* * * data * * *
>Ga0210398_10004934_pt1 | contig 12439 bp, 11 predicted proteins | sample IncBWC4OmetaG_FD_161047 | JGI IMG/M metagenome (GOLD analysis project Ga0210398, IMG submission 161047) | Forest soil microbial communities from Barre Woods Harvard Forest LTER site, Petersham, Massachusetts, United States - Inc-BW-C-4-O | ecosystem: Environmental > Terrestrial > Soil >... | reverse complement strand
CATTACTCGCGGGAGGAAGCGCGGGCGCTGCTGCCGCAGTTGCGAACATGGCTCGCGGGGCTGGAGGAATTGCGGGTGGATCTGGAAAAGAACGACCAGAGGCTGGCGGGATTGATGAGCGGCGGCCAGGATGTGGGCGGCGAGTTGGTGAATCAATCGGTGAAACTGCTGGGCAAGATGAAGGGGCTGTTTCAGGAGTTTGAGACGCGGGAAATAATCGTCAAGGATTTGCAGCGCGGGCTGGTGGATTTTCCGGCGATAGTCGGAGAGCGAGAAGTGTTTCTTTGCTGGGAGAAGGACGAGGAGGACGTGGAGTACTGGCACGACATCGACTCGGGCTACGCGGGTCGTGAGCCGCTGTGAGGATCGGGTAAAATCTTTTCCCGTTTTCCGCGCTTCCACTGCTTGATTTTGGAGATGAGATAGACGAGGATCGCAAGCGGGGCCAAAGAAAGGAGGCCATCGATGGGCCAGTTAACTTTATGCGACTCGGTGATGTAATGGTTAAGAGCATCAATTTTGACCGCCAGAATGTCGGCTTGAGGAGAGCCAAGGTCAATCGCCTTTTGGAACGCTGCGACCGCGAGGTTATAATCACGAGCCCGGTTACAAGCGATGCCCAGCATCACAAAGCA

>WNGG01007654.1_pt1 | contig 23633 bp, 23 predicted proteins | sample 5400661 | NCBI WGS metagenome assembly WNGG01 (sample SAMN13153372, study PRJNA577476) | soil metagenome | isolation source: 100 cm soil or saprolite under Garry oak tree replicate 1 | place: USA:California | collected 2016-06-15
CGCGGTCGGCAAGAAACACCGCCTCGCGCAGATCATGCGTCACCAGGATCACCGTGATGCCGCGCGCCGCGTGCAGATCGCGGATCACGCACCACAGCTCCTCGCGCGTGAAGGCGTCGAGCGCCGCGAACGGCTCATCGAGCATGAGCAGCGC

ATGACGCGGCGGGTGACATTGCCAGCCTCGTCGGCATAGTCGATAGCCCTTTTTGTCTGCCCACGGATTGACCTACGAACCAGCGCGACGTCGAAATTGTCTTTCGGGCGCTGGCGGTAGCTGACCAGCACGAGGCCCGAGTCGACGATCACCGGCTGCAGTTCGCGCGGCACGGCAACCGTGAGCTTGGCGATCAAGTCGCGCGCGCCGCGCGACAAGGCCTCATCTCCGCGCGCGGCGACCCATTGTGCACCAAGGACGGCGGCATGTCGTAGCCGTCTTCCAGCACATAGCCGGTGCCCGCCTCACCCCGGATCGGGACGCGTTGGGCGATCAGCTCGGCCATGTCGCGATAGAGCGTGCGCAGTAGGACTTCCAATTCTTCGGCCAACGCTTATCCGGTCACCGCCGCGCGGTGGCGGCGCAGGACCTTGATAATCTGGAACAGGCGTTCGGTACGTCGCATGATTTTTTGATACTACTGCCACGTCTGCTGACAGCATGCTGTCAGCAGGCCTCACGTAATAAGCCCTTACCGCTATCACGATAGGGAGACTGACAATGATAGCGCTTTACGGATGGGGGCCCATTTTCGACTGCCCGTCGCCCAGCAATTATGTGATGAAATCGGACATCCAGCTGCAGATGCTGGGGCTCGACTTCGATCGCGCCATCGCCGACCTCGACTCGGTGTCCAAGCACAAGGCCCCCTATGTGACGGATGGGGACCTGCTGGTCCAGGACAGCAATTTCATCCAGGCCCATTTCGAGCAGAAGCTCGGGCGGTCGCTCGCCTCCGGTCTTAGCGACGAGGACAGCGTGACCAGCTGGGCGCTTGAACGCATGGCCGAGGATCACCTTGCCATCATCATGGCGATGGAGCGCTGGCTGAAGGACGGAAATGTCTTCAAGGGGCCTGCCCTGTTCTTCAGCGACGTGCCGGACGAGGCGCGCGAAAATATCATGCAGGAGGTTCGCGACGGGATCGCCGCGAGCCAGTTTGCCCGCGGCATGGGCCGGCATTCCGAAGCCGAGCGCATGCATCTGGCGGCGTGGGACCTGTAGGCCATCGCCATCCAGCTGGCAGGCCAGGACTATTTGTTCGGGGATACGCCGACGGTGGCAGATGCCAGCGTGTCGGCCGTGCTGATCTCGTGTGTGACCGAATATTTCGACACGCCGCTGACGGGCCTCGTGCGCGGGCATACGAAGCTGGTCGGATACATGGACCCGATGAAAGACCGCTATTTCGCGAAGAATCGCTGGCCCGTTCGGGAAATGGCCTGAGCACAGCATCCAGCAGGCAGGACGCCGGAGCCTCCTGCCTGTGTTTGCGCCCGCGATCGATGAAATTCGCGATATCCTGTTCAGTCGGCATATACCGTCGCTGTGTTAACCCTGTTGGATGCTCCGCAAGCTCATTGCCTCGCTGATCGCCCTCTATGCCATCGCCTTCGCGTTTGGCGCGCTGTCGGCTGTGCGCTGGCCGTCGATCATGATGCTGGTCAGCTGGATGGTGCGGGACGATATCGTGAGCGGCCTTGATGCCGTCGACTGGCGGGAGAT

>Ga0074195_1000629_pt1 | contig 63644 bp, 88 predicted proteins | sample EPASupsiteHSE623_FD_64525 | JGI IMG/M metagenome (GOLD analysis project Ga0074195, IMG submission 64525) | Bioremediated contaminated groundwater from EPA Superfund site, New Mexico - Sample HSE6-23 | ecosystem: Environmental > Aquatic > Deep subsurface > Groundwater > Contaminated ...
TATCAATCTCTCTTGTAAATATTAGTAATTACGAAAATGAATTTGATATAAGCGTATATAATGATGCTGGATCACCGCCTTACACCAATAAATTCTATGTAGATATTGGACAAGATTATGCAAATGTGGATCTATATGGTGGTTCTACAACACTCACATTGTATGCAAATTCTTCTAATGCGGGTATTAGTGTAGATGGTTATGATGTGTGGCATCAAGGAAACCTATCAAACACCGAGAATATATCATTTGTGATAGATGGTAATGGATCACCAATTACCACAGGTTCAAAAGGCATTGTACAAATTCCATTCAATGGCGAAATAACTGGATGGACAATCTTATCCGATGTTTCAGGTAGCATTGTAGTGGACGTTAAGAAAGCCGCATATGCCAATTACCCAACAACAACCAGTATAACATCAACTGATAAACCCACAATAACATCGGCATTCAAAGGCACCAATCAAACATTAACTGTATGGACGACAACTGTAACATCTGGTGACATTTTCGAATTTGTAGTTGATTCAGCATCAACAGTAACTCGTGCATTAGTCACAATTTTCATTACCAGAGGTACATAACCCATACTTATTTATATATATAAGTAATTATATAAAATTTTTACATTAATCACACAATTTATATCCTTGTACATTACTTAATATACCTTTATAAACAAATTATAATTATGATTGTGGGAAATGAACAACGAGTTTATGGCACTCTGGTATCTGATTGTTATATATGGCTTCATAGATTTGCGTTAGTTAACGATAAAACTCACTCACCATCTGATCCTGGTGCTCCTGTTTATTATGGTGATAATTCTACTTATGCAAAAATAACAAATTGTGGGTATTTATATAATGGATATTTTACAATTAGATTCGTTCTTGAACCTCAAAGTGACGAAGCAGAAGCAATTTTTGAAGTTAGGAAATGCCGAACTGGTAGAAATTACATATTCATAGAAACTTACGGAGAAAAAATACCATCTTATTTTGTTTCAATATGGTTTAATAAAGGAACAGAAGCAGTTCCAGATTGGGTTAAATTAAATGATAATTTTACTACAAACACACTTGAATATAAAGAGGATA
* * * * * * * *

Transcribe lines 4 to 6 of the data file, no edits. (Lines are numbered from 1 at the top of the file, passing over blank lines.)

CGCGGTCGGCAAGAAACACCGCCTCGCGCAGATCATGCGTCACCAGGATCACCGTGATGCCGCGCGCCGCGTGCAGATCGCGGATCACGCACCACAGCTCCTCGCGCGTGAAGGCGTCGAGCGCCGCGAACGGCTCATCGAGCATGAGCAGCGC

ATGACGCGGCGGGTGACATTGCCAGCCTCGTCGGCATAGTCGATAGCCCTTTTTGTCTGCCCACGGATTGACCTACGAACCAGCGCGACGTCGAAATTGTCTTTCGGGCGCTGGCGGTAGCTGACCAGCACGAGGCCCGAGTCGACGATCACCGGCTGCAGTTCGCGCGGCACGGCAACCGTGAGCTTGGCGATCAAGTCGCGCGCGCCGCGCGACAAGGCCTCATCTCCGCGCGCGGCGACCCATTGTGCACCAAGGACGGCGGCATGTCGTAGCCGTCTTCCAGCACATAGCCGGTGCCCGCCTCACCCCGGATCGGGACGCGTTGGGCGATCAGCTCGGCCATGTCGCGATAGAGCGTGCGCAGTAGGACTTCCAATTCTTCGGCCAACGCTTATCCGGTCACCGCCGCGCGGTGGCGGCGCAGGACCTTGATAATCTGGAACAGGCGTTCGGTACGTCGCATGATTTTTTGATACTACTGCCACGTCTGCTGACAGCATGCTGTCAGCAGGCCTCACGTAATAAGCCCTTACCGCTATCACGATAGGGAGACTGACAATGATAGCGCTTTACGGATGGGGGCCCATTTTCGACTGCCCGTCGCCCAGCAATTATGTGATGAAATCGGACATCCAGCTGCAGATGCTGGGGCTCGACTTCGATCGCGCCATCGCCGACCTCGACTCGGTGTCCAAGCACAAGGCCCCCTATGTGACGGATGGGGACCTGCTGGTCCAGGACAGCAATTTCATCCAGGCCCATTTCGAGCAGAAGCTCGGGCGGTCGCTCGCCTCCGGTCTTAGCGACGAGGACAGCGTGACCAGCTGGGCGCTTGAACGCATGGCCGAGGATCACCTTGCCATCATCATGGCGATGGAGCGCTGGCTGAAGGACGGAAATGTCTTCAAGGGGCCTGCCCTGTTCTTCAGCGACGTGCCGGACGAGGCGCGCGAAAATATCATGCAGGAGGTTCGCGACGGGATCGCCGCGAGCCAGTTTGCCCGCGGCATGGGCCGGCATTCCGAAGCCGAGCGCATGCATCTGGCGGCGTGGGACCTGTAGGCCATCGCCATCCAGCTGGCAGGCCAGGACTATTTGTTCGGGGATACGCCGACGGTGGCAGATGCCAGCGTGTCGGCCGTGCTGATCTCGTGTGTGACCGAATATTTCGACACGCCGCTGACGGGCCTCGTGCGCGGGCATACGAAGCTGGTCGGATACATGGACCCGATGAAAGACCGCTATTTCGCGAAGAATCGCTGGCCCGTTCGGGAAATGGCCTGAGCACAGCATCCAGCAGGCAGGACGCCGGAGCCTCCTGCCTGTGTTTGCGCCCGCGATCGATGAAATTCGCGATATCCTGTTCAGTCGGCATATACCGTCGCTGTGTTAACCCTGTTGGATGCTCCGCAAGCTCATTGCCTCGCTGATCGCCCTCTATGCCATCGCCTTCGCGTTTGGCGCGCTGTCGGCTGTGCGCTGGCCGTCGATCATGATGCTGGTCAGCTGGATGGTGCGGGACGATATCGTGAGCGGCCTTGATGCCGTCGACTGGCGGGAGAT

>Ga0074195_1000629_pt1 | contig 63644 bp, 88 predicted proteins | sample EPASupsiteHSE623_FD_64525 | JGI IMG/M metagenome (GOLD analysis project Ga0074195, IMG submission 64525) | Bioremediated contaminated groundwater from EPA Superfund site, New Mexico - Sample HSE6-23 | ecosystem: Environmental > Aquatic > Deep subsurface > Groundwater > Contaminated ...